Traditionally, this release supplies some volatility to NZD pairs. And it’s definitely important to keep in mind now that the RBNZ is considering a move in the near term.
The first quarter contains the bulk of the New Zealand tourist season. It also contains a significant amount of agriculture and maritime production. Therefore, it’s the trend-setting quarter for the year. So, it’s worth taking special consideration of the reports from that area, especially the employment figure.
Also, given New Zealand’s reliance on exports to China, the recent news regarding the trade talks between the US and China might have an impact on the country’s outlook. They might also affect the interest of employers to resume hiring and supporting further economic growth and inflation.
Schedule and Expectations
All the data will be coming out at the same at 00:45 CET (which is the day before at 18:45 EST.) The market usually focuses more on the employment change rather than the actual unemployment rate.
Projections are for the employment change to increase by 1.0%. This would be a substantial improvement over the 0.1% registered last quarter but still within the normal range of this data set. Likely, a report above 1.5% would be surprisingly good enough to seriously move the market. However, a drop into the negative would be the first since 2017. And the general consensus is that it would be a negative sign for the Kiwi.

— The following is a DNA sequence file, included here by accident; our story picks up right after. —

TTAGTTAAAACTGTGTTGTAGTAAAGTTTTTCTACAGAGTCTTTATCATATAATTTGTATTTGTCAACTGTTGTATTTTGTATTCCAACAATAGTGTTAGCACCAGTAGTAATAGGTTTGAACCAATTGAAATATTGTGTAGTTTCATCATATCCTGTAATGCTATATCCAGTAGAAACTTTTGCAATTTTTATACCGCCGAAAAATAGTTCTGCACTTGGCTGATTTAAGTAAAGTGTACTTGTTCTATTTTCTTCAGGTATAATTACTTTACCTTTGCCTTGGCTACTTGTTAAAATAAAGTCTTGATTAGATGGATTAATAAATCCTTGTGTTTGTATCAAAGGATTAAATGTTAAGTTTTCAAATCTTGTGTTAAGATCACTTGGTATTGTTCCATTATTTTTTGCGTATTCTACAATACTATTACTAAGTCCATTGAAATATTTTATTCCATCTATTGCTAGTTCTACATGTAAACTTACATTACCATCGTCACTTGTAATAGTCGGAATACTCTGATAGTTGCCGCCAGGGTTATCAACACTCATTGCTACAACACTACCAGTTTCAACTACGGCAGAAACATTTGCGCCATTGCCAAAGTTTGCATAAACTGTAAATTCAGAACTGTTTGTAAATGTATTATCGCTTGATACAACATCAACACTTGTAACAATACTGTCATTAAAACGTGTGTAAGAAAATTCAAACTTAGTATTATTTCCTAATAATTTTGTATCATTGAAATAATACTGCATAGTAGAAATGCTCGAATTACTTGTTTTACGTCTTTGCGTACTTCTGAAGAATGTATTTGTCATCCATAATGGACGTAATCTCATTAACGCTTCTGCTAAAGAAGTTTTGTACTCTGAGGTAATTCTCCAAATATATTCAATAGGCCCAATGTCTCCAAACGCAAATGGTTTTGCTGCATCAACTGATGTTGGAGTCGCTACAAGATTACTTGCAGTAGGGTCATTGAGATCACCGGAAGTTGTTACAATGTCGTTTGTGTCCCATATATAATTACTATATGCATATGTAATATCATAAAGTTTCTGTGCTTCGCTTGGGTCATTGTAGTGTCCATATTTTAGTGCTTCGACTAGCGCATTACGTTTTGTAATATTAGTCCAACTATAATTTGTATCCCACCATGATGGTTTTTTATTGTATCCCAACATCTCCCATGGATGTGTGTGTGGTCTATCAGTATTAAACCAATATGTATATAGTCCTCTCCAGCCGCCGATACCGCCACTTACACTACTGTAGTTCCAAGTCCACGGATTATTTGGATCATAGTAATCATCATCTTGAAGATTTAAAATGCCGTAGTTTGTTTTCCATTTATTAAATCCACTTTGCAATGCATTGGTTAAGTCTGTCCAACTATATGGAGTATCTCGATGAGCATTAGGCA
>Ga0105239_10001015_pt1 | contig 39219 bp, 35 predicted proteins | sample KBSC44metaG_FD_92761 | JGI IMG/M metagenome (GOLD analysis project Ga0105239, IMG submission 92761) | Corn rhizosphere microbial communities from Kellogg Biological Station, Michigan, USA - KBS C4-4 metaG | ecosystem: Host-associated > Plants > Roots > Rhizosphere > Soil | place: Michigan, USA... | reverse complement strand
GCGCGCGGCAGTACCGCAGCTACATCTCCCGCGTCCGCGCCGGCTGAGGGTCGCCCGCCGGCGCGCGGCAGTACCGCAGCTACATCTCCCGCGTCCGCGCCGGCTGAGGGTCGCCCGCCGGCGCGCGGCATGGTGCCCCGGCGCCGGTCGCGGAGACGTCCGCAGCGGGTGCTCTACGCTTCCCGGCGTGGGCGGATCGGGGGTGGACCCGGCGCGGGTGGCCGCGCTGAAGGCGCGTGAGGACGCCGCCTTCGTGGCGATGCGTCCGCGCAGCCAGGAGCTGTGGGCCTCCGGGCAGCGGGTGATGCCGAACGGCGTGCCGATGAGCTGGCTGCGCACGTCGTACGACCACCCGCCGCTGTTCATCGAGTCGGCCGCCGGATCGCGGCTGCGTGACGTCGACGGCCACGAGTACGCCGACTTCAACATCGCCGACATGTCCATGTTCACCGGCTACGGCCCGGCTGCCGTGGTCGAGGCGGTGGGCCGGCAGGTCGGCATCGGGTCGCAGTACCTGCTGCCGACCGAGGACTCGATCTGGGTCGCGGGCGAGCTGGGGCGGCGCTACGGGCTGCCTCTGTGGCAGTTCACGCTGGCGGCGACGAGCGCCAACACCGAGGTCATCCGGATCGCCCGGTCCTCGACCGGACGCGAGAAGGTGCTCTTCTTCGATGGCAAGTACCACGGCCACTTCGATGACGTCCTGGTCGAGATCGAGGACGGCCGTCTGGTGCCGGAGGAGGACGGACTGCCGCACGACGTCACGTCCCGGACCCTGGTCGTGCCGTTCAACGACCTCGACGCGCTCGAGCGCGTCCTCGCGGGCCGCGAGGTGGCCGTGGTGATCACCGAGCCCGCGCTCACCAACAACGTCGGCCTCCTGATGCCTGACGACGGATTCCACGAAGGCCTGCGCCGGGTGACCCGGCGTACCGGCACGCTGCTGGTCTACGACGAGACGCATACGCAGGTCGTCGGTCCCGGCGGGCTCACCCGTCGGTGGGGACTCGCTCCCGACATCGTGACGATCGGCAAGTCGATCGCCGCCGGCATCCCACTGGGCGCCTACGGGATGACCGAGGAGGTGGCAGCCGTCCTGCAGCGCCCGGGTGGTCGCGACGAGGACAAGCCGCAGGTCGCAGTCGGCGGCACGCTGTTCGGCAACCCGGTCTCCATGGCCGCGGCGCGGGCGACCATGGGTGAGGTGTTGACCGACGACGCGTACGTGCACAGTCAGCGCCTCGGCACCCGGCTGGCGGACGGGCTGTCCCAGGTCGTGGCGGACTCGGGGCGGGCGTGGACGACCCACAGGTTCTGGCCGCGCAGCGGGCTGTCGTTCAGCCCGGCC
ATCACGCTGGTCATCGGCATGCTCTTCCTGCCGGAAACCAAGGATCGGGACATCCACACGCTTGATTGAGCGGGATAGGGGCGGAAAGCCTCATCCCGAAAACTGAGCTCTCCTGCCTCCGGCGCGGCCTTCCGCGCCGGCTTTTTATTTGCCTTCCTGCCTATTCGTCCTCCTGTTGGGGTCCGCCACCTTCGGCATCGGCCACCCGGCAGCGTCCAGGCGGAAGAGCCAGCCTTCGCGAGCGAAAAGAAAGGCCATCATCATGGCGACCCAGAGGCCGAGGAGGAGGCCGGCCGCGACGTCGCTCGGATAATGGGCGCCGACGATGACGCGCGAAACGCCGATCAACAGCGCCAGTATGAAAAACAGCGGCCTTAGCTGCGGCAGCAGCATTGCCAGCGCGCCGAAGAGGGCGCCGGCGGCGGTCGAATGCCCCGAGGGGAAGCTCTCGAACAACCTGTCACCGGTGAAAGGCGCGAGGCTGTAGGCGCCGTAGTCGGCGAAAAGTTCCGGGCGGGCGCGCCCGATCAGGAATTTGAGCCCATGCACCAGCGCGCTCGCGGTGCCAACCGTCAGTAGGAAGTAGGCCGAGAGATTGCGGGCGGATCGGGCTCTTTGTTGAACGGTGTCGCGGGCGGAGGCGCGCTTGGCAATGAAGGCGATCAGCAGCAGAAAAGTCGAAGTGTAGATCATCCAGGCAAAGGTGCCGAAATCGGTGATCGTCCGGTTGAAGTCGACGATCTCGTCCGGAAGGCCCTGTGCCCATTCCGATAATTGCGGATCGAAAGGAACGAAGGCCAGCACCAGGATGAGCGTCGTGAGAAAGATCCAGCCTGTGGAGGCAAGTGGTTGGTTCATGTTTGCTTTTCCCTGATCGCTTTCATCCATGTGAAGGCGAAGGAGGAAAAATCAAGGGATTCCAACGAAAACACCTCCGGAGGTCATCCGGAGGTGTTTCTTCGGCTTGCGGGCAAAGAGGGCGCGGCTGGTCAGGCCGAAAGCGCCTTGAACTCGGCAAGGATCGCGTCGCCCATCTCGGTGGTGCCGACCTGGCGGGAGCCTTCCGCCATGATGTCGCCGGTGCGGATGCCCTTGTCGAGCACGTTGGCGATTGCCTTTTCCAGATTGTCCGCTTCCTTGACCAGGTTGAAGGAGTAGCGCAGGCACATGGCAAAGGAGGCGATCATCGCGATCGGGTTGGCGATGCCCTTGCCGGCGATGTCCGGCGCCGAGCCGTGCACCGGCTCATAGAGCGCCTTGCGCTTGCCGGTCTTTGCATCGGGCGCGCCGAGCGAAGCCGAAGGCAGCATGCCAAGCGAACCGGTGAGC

Expectations are for the unemployment rate to tick up to 4.4% from the 4.3% registered at the end of the year. Last quarter was already a move higher in the middle of the tourist season. In fact, it showed the first sign of a reversal in the multi-year downtrend.
A further move higher would be confirmatory of a more pessimistic perspective. However, if the number were to return to 4.0% (that is, the multi-year low registered in Q3), then the market would probably interpret that as quite positive. It would be a sign that the worries of the last six months, at least on the employment end, are moving into the rearview mirror.
In terms of the effect on monetary policy, the labor inflation rate is likely to be a key factor this time around. Analysts are projecting a range of results from 1.9% to 2.1% compared to the 2.0% reported prior. A move below 2.0% would signal a move away from the central bank’s target.
Because New Zealand is in the southern hemisphere, their seasons are reversed. While other economies ramp up with short-term summer employment opportunities, New Zealand is transitioning to lower economic activity for the winter.
This could materialize in the employment trends, where people move from full-time tourism and agriculture jobs to part-time employment, with the resulting effect on inflation trends. Unlike the Fed, the RBNZ does not have a mandate to support employment. So, this data is indirectly important for monetary policy.
Given how the markets reacted to the CPI figure, there has been something of a pattern of aggressive responses to data. And given that quite a few analysts are pointing to potential RBNZ action as soon as next week, we could get extra volatility with this figure.